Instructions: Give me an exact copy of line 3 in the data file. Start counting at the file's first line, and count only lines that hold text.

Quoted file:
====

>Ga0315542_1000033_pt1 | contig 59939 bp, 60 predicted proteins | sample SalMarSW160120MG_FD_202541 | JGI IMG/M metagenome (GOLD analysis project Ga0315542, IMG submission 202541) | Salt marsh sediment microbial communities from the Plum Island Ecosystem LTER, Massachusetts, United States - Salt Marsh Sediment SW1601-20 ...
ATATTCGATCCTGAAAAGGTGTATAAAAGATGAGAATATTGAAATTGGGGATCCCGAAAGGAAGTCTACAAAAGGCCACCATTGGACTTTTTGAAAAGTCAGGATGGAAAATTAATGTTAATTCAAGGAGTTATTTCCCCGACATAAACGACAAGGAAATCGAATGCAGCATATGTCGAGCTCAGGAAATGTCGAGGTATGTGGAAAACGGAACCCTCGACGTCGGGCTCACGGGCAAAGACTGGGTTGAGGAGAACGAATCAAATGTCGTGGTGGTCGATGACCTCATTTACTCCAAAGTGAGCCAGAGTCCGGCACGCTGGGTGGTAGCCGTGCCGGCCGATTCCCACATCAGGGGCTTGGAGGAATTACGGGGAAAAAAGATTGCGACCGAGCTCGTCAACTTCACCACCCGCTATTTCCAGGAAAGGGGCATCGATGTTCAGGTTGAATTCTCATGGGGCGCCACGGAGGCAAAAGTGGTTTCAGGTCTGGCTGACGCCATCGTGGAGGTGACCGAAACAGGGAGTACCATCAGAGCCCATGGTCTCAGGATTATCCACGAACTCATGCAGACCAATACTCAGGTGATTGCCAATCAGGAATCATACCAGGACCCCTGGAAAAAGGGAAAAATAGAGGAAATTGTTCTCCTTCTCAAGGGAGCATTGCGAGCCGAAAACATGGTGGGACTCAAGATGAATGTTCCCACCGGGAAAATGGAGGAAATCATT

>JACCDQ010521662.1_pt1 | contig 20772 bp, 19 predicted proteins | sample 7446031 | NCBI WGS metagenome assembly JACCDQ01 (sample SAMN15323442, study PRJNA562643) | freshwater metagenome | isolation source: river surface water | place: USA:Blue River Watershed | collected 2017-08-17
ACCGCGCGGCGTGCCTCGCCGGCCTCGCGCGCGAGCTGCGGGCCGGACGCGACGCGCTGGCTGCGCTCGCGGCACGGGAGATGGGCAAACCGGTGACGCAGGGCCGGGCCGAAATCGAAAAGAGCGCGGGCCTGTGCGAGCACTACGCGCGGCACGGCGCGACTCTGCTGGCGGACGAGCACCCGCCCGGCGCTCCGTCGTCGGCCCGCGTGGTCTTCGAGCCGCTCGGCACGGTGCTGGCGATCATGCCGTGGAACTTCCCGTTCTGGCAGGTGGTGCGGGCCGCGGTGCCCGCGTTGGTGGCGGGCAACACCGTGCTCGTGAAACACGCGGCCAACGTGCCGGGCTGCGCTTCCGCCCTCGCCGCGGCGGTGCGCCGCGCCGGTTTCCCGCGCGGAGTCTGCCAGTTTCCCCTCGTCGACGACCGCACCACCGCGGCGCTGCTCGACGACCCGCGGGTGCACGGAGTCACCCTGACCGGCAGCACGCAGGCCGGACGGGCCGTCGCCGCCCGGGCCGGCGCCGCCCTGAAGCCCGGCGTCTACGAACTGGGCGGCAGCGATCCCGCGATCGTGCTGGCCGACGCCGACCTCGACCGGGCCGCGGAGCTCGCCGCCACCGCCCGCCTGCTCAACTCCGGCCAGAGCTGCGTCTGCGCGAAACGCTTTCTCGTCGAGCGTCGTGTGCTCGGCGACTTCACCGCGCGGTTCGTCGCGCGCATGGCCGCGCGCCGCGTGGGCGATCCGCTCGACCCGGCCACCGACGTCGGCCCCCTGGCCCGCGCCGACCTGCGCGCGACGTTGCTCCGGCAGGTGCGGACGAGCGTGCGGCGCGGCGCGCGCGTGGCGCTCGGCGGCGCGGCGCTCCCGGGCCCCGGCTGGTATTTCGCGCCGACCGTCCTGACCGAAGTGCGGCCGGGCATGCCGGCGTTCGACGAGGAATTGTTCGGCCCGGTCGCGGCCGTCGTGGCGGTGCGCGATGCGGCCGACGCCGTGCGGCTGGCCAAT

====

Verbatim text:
>JACCDQ010521662.1_pt1 | contig 20772 bp, 19 predicted proteins | sample 7446031 | NCBI WGS metagenome assembly JACCDQ01 (sample SAMN15323442, study PRJNA562643) | freshwater metagenome | isolation source: river surface water | place: USA:Blue River Watershed | collected 2017-08-17